For all the labeling that has been heaped upon PICCHIO DAL POZZO's intriguingly masterful debut, this is really a group that found their own voice from the beginning. While hints of this and that are apparent at every turn, somehow the band mastered the subtle visionary techniques of mixing and melding things into a brand new beautiful concoction with apparent ease. Basically this album generates a flow of moods from beginning to end. The initial stages are more space rock oriented. Hypnotic and repetitive with irregular horns, xylophones and percussive drives bubbling up from the background. The middle part is much more centered in a more calm and contemplative jazz-rock mode where the Canterbury influences rule supremely. Despite being considered one of the Italian prog scene's most alienating in terms of how Italian prog bands sounded during the 70s, the Italian language vocals ensure that some of the symphonic prog moments of bands like PFM and Banco shine through on rare occasions. The end of the album becomes trippy again but in a mellower way. The last two tracks "La Bolla" and "Off" resonate with suave melodic piano runs accompanied by surreal backdrops of backmasking, horns and avant-prog guitar runs possibly blessed by Fred Frith himself.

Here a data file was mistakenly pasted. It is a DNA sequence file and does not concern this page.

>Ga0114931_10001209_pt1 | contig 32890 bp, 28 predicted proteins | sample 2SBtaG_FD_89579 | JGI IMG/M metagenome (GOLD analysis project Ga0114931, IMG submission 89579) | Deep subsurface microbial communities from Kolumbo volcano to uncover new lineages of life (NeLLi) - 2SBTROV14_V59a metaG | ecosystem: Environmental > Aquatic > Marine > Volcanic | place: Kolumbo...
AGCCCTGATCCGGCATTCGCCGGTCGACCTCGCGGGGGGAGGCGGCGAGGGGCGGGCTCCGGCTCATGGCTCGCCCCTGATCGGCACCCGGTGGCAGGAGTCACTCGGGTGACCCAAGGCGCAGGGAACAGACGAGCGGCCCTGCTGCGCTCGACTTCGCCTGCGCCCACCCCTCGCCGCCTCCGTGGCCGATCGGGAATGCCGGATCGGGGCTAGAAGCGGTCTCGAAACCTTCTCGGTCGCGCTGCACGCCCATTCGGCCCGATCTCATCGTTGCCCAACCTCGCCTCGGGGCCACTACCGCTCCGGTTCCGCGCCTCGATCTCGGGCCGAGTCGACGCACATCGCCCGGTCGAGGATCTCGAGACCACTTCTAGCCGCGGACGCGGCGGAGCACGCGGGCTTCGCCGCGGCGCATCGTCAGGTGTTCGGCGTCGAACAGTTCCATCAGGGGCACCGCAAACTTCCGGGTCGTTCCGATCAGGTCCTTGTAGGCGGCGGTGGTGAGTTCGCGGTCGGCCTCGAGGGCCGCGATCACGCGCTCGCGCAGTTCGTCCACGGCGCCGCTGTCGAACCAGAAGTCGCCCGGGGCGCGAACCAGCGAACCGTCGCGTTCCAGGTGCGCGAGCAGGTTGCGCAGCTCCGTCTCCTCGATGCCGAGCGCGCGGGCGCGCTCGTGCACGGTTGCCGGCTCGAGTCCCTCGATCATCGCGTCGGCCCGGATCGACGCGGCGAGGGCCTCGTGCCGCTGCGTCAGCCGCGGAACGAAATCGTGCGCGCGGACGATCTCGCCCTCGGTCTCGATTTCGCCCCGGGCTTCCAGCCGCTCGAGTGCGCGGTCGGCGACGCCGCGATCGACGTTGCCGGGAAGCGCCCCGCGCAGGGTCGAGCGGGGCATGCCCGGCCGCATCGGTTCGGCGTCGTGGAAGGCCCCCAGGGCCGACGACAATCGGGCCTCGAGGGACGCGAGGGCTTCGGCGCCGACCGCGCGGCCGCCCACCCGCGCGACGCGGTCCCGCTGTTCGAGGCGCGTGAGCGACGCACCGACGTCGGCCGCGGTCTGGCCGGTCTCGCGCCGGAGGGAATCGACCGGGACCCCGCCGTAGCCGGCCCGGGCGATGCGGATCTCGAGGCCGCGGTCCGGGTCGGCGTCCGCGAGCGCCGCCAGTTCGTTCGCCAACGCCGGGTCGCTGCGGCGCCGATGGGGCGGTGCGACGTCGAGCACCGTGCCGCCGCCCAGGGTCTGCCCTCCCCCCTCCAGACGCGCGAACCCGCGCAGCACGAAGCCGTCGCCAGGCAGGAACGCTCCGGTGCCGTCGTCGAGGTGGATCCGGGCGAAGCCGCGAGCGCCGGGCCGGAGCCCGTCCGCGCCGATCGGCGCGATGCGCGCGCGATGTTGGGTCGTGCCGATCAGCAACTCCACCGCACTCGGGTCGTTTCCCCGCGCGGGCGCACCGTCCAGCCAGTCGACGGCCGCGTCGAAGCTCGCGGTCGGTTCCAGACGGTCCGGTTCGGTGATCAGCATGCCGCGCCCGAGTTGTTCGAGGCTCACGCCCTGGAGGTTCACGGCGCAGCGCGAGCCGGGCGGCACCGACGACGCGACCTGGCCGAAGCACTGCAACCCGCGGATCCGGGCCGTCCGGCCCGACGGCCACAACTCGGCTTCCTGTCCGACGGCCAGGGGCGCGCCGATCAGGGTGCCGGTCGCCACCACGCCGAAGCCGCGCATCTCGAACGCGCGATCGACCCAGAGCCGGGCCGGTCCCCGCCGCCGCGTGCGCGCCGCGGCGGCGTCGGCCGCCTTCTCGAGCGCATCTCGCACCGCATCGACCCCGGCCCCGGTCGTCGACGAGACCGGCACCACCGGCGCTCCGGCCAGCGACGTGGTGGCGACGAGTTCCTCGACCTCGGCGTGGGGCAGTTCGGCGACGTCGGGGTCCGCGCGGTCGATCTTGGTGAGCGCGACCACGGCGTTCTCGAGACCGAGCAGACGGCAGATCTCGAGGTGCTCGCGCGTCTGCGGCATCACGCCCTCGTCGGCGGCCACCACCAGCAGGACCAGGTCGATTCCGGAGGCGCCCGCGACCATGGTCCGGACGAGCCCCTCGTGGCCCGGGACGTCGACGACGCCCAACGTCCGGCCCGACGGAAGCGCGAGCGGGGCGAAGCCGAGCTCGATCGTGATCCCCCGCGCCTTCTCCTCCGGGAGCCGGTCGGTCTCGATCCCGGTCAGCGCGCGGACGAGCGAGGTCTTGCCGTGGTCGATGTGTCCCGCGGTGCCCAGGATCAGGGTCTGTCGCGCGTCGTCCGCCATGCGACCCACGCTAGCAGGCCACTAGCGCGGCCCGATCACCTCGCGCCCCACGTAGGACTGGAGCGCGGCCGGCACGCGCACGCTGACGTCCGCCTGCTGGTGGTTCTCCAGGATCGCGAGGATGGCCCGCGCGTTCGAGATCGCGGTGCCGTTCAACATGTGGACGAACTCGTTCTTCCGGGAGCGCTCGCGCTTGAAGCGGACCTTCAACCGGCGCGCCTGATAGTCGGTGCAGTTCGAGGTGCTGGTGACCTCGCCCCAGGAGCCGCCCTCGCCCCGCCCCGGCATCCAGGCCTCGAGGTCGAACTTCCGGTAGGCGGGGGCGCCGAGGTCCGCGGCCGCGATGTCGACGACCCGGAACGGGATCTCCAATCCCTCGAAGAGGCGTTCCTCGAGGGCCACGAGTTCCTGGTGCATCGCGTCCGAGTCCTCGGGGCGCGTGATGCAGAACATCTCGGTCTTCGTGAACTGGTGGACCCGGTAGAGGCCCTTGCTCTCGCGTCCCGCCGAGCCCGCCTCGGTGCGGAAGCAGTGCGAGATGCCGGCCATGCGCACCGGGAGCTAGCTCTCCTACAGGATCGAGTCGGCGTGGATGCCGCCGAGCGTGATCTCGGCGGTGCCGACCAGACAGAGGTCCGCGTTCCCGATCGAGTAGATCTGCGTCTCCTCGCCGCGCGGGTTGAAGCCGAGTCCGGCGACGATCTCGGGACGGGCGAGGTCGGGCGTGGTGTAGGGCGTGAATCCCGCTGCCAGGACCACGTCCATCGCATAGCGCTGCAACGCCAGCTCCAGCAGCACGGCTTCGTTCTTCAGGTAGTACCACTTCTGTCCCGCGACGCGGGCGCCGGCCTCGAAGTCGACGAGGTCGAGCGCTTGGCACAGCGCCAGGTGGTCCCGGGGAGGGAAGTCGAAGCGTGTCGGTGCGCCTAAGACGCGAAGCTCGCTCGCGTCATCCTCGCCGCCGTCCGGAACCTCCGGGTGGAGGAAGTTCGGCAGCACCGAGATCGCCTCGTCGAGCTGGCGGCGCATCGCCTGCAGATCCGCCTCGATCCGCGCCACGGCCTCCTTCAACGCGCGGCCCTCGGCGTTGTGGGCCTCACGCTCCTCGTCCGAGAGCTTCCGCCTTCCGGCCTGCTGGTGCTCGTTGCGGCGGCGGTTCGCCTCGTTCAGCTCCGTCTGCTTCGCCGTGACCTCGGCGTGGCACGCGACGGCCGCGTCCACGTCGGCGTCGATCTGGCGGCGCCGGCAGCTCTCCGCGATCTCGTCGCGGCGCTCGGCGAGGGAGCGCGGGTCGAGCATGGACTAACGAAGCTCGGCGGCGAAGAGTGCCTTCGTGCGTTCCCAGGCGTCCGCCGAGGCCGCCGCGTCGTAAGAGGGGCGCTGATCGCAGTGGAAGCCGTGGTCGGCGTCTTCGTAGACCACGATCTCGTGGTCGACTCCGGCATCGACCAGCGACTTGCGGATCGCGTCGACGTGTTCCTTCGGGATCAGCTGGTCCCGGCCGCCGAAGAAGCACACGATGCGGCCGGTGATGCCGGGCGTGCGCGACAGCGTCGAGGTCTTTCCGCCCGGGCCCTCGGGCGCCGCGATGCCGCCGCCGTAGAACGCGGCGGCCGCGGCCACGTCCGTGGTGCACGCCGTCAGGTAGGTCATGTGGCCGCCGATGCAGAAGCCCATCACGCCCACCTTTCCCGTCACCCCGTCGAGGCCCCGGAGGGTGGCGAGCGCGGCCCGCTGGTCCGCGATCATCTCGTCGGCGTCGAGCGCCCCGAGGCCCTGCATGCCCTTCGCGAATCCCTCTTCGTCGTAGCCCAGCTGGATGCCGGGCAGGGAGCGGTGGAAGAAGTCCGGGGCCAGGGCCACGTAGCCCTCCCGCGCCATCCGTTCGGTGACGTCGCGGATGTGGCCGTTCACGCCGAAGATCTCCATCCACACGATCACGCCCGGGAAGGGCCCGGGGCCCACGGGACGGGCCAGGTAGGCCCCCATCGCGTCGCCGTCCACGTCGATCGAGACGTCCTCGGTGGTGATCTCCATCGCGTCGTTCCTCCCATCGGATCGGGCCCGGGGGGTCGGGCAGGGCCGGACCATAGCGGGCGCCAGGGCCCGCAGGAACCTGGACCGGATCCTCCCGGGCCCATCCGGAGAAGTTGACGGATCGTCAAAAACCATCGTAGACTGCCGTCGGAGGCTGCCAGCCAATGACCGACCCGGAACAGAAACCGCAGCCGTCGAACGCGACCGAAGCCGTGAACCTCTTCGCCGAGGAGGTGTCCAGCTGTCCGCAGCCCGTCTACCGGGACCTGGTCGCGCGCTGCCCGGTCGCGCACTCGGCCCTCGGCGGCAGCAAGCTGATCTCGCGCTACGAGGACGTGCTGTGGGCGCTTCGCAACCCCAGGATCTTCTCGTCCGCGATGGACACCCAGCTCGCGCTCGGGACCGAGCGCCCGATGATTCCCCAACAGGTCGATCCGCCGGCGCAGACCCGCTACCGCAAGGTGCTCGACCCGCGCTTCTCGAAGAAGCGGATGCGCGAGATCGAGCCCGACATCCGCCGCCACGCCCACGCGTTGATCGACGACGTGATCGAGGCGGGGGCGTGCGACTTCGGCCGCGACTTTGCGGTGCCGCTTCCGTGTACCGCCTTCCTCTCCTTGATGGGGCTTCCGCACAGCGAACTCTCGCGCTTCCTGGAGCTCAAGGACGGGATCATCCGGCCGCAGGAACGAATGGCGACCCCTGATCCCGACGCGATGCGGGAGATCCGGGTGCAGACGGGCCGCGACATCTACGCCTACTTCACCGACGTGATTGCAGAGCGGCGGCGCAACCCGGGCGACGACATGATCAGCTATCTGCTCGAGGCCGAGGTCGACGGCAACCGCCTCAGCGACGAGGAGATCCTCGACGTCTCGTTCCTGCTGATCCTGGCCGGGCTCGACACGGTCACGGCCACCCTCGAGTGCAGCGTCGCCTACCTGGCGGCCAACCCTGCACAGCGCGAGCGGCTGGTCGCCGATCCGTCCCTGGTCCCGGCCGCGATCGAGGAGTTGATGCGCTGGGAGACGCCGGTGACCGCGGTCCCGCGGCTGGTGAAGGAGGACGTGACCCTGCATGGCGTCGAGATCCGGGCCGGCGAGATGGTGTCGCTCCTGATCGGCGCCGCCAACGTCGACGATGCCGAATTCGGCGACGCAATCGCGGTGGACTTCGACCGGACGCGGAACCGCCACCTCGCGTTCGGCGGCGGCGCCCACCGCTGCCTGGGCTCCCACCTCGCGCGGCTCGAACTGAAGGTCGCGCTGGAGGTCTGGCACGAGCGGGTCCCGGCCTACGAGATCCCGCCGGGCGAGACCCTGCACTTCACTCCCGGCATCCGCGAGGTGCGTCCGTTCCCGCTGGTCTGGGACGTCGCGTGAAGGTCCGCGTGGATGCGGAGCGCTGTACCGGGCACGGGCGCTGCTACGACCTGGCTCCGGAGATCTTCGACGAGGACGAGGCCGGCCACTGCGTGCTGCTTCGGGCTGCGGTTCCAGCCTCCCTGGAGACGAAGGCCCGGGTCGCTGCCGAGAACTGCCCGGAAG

For those lucky enough to own this album as the 2011 CD re-issue, there is a bonus track called "Seulement" which was derived from a live performance. For my money, this was a necessary addition to this album that seemed a tad lopsided as it started as an aggressive space rock album but ended in Canterbury mellowness that wouldn't sound out of place on a modern post-rock album. The final live bonus track adds a great deal of Canterbury upbeat jazz heft to the album as a prominent closer that initiates a more avant-rockin' feel that utilizes more guitar and bass action with substantial avant-prog horn workouts. It adds a sense of satisfying completion that i feel was left hanging from the original track order. This album really needed that extra oomf as a closing emotional outburst as the dreamy placidity of "Off" just seemed like the band went to sleep and was generating musical inspiration int he dreamworld. But that hardly means i wouldn't have loved this as originally released.